"The Truth About Unicorns" was really successful in establishing those awkward feelings, for both Carrie and Hood. Antony Starr and Ivana Miličević have good chemistry together, but one of the things Banshee seems to have figured out is that it can pull great moments out of them without dialogue. As such, this episode went all-in on the non-verbal, almost dream-like sequences, with the two of them sitting in the car or just walking in silence, intercut with the possible avenues they could go down, if all those weird feelings didn't exist. That approach probably got a tiny bit repetitive by the end of the episode, but it was a really nice way to structure the story and examine the relationship between the two without having to rely on long monologues about the past and the future. It also gave John Romano's direction a chance to shine throughout; this was a wonderfully shot episode that made great use of its locations and the beautiful weather. Those elements really added to its dream-like quality.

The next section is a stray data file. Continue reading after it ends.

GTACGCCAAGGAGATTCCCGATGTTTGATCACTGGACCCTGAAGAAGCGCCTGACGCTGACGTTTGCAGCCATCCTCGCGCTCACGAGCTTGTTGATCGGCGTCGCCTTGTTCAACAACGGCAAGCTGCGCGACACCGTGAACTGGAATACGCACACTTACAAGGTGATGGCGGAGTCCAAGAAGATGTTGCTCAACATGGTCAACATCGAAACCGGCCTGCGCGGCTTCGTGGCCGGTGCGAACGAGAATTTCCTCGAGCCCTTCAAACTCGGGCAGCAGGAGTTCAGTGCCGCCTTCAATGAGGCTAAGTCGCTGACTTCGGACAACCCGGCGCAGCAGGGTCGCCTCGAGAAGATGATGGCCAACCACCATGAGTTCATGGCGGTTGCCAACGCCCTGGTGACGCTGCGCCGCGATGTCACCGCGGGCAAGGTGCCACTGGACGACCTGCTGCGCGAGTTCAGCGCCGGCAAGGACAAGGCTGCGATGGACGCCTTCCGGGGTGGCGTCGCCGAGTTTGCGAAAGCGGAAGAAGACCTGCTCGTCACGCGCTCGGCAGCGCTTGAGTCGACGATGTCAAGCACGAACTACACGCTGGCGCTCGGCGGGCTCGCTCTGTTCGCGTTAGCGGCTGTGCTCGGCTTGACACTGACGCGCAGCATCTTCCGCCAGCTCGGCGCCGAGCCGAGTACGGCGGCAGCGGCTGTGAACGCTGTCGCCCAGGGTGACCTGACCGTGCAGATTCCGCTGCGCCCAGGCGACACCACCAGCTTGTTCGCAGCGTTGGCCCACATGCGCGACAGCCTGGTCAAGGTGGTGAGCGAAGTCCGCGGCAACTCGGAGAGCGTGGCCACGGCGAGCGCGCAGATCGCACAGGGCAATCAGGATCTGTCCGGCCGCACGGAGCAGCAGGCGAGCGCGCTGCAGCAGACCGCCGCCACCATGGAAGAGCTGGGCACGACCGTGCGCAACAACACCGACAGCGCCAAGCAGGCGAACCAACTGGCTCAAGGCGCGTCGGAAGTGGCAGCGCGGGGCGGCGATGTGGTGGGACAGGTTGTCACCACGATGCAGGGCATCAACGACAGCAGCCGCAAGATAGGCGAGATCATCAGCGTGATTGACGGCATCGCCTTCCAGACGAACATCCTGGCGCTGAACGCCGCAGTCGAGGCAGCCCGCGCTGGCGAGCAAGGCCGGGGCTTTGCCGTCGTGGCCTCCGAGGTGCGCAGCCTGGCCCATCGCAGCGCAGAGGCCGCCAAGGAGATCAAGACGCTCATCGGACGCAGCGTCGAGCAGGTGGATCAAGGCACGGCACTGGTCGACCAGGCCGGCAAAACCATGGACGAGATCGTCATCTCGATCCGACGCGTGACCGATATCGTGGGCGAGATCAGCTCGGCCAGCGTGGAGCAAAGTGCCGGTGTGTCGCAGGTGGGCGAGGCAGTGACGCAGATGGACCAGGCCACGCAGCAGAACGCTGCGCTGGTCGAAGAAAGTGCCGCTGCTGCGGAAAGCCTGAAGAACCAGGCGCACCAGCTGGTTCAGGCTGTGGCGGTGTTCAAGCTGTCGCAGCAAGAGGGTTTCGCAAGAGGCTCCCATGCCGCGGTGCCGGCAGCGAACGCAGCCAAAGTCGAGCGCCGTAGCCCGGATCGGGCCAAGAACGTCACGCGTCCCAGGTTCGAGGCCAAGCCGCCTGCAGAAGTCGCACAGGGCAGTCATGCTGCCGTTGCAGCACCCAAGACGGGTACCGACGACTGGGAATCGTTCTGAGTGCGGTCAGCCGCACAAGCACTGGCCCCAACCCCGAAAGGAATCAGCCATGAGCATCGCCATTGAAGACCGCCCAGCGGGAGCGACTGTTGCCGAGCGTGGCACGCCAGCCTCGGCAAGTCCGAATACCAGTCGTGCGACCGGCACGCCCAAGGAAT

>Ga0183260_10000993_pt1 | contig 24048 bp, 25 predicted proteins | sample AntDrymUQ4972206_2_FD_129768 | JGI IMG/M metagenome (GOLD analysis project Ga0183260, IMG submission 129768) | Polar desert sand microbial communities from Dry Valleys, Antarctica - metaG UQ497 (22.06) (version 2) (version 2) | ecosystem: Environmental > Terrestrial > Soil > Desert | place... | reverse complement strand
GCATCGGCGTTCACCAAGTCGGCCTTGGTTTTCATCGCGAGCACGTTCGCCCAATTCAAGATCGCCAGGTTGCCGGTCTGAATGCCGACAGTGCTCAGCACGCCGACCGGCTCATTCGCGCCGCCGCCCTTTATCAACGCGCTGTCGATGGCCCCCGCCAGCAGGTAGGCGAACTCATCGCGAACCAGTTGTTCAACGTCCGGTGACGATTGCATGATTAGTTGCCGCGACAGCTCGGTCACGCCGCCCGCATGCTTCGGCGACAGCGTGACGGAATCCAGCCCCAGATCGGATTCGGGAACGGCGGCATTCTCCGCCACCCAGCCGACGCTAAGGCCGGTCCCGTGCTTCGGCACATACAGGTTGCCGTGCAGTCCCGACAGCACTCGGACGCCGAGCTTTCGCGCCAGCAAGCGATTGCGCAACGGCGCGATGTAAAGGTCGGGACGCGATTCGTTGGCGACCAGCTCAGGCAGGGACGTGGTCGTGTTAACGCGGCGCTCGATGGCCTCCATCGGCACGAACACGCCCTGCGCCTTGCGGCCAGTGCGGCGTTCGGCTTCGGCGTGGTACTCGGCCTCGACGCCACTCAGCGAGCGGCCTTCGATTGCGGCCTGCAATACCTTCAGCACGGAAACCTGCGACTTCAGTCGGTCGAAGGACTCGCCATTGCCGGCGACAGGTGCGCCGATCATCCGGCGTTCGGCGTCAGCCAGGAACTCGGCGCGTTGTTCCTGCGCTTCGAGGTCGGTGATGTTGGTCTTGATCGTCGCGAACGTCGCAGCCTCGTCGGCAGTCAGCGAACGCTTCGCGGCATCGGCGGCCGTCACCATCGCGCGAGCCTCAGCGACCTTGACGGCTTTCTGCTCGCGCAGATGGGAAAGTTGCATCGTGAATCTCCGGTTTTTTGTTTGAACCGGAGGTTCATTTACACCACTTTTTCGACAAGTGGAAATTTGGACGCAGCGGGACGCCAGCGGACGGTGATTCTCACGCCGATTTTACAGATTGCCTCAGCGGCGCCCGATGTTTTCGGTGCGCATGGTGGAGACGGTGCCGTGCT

And all of that made the second portion of the episode that much better, with Racine making his triumphant return and all the Rabbit information spilling out onto the table. I was actually disappointed to see Racine and Zeljko Ivanek go so quickly, but I guess that's what happens when the show brings in characters who know Hood's real identity. IMDb suggests that Ivanek will return in future episodes, so I'd expect some more flashbacks very soon. And! The closing "action" set-piece, with Carrie and Hood slinking through the fields trying to take out the sniper who popped Racine? Awesome.